The Leonid meteor shower peaks at 9:00 a.m., MST, on Tuesday, November 17th.
There are predictions that observers in Asia may see several hundred meteors around the peak hour. However, under normal conditions, this shower produces 15-20 meteors per hour around peak time, so the best time to look for Leonid meteors would be the pre-dawn hours of Tuesday the 17th.
The shower is named for the constellation of Leo, which contains the radiant. The radiant of the shower is the perceived origin of the meteors. You can see meteors across the sky, but if you mentally trace backward the familiar streak of light, you will notice that the paths tend to converge within the constellation of Leo.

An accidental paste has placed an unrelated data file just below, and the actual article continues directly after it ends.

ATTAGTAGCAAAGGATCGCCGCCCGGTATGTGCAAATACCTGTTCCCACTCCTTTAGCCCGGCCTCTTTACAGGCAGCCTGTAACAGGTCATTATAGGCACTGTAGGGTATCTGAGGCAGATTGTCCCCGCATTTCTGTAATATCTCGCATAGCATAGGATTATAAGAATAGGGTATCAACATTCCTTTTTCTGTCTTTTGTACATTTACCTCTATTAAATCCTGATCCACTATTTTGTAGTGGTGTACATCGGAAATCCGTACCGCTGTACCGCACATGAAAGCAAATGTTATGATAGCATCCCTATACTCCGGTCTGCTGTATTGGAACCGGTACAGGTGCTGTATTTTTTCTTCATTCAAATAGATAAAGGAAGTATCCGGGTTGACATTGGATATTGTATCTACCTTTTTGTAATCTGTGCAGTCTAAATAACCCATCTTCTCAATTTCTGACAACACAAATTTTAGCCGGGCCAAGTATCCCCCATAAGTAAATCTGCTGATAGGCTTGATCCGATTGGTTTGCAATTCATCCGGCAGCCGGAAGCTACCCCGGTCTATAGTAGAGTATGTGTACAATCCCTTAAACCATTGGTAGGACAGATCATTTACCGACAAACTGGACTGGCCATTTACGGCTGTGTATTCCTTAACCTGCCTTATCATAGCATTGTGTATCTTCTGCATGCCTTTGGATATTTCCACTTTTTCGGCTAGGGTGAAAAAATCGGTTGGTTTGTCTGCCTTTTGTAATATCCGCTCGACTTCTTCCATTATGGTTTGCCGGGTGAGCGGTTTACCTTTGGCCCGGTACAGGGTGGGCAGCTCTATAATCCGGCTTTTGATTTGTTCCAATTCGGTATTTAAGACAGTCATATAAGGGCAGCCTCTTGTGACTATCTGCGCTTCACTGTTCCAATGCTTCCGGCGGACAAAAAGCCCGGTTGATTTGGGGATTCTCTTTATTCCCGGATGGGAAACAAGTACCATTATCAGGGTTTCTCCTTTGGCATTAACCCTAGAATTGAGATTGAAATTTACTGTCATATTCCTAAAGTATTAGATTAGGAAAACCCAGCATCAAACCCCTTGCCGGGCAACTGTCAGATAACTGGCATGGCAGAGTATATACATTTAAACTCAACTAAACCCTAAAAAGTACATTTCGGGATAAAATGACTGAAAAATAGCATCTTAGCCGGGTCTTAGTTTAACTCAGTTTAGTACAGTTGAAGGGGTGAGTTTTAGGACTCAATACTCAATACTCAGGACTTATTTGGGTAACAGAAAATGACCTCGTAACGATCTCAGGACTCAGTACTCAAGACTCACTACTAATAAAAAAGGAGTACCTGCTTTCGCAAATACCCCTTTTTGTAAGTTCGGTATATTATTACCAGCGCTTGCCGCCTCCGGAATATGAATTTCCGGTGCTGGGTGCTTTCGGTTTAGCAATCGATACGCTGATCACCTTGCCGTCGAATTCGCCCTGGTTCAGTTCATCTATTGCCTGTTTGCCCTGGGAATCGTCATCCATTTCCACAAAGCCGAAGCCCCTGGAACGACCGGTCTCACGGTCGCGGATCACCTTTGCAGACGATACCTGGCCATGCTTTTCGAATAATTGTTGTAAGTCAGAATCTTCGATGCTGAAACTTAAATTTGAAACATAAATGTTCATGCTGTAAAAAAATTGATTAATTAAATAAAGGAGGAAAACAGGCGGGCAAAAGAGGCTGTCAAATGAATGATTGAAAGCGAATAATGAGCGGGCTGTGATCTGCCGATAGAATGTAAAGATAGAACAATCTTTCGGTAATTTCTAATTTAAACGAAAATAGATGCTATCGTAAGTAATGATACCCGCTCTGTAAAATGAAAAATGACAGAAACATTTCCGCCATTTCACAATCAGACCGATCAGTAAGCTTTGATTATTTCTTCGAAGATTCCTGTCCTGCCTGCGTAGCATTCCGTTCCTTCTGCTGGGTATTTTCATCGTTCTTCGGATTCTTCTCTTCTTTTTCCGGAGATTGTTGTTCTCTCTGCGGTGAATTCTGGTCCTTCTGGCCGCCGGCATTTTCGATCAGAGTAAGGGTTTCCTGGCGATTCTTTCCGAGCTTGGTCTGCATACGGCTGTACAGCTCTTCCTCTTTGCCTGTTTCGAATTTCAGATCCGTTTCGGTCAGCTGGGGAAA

Meteor showers are the result of the Earth passing through the debris field left behind a passing comet. The Leonids are the result of comet Tempel-Tuttle, which rounds the Sun every 33 years. We are still over 20 years from the next pass, but there is always dust and rocky debris in the path.
No telescope or binoculars are needed. Just dress warm, and watch the skies for Leonid meteors.